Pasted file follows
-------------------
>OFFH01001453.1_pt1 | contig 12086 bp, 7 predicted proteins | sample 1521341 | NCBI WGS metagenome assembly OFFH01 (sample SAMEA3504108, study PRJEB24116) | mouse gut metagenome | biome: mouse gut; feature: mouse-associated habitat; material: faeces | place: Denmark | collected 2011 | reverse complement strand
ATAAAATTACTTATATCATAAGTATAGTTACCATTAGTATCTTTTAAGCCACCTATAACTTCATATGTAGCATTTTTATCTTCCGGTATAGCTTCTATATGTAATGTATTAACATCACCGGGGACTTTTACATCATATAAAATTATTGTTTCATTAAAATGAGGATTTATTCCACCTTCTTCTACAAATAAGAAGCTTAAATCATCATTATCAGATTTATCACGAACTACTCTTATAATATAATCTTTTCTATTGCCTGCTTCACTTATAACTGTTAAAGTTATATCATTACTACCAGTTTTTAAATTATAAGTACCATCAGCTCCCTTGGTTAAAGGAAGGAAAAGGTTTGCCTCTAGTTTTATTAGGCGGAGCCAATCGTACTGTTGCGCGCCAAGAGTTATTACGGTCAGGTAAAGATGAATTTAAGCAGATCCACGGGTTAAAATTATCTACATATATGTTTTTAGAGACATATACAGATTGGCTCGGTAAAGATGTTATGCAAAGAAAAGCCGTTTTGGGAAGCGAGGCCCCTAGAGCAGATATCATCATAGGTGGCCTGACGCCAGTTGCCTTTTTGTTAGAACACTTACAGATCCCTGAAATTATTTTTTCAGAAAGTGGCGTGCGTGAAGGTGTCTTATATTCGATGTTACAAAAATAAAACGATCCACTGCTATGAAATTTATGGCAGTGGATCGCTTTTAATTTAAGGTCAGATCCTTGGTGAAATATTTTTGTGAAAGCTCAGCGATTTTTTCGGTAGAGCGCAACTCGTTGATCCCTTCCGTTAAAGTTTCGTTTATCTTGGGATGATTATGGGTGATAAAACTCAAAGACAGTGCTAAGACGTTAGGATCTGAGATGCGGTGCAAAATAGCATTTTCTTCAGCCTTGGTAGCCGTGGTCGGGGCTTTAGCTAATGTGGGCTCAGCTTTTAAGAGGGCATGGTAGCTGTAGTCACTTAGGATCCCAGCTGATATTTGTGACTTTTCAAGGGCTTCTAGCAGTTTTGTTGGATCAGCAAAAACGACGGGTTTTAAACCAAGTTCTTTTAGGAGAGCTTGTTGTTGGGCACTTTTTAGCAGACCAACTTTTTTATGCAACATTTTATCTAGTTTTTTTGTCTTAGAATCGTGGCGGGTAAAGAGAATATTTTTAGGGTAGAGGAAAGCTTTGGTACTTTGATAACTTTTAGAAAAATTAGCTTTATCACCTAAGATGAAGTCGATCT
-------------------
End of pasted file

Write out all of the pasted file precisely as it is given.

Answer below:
>OFFH01001453.1_pt1 | contig 12086 bp, 7 predicted proteins | sample 1521341 | NCBI WGS metagenome assembly OFFH01 (sample SAMEA3504108, study PRJEB24116) | mouse gut metagenome | biome: mouse gut; feature: mouse-associated habitat; material: faeces | place: Denmark | collected 2011 | reverse complement strand
ATAAAATTACTTATATCATAAGTATAGTTACCATTAGTATCTTTTAAGCCACCTATAACTTCATATGTAGCATTTTTATCTTCCGGTATAGCTTCTATATGTAATGTATTAACATCACCGGGGACTTTTACATCATATAAAATTATTGTTTCATTAAAATGAGGATTTATTCCACCTTCTTCTACAAATAAGAAGCTTAAATCATCATTATCAGATTTATCACGAACTACTCTTATAATATAATCTTTTCTATTGCCTGCTTCACTTATAACTGTTAAAGTTATATCATTACTACCAGTTTTTAAATTATAAGTACCATCAGCTCCCTTGGTTAAAGGAAGGAAAAGGTTTGCCTCTAGTTTTATTAGGCGGAGCCAATCGTACTGTTGCGCGCCAAGAGTTATTACGGTCAGGTAAAGATGAATTTAAGCAGATCCACGGGTTAAAATTATCTACATATATGTTTTTAGAGACATATACAGATTGGCTCGGTAAAGATGTTATGCAAAGAAAAGCCGTTTTGGGAAGCGAGGCCCCTAGAGCAGATATCATCATAGGTGGCCTGACGCCAGTTGCCTTTTTGTTAGAACACTTACAGATCCCTGAAATTATTTTTTCAGAAAGTGGCGTGCGTGAAGGTGTCTTATATTCGATGTTACAAAAATAAAACGATCCACTGCTATGAAATTTATGGCAGTGGATCGCTTTTAATTTAAGGTCAGATCCTTGGTGAAATATTTTTGTGAAAGCTCAGCGATTTTTTCGGTAGAGCGCAACTCGTTGATCCCTTCCGTTAAAGTTTCGTTTATCTTGGGATGATTATGGGTGATAAAACTCAAAGACAGTGCTAAGACGTTAGGATCTGAGATGCGGTGCAAAATAGCATTTTCTTCAGCCTTGGTAGCCGTGGTCGGGGCTTTAGCTAATGTGGGCTCAGCTTTTAAGAGGGCATGGTAGCTGTAGTCACTTAGGATCCCAGCTGATATTTGTGACTTTTCAAGGGCTTCTAGCAGTTTTGTTGGATCAGCAAAAACGACGGGTTTTAAACCAAGTTCTTTTAGGAGAGCTTGTTGTTGGGCACTTTTTAGCAGACCAACTTTTTTATGCAACATTTTATCTAGTTTTTTTGTCTTAGAATCGTGGCGGGTAAAGAGAATATTTTTAGGGTAGAGGAAAGCTTTGGTACTTTGATAACTTTTAGAAAAATTAGCTTTATCACCTAAGATGAAGTCGATCT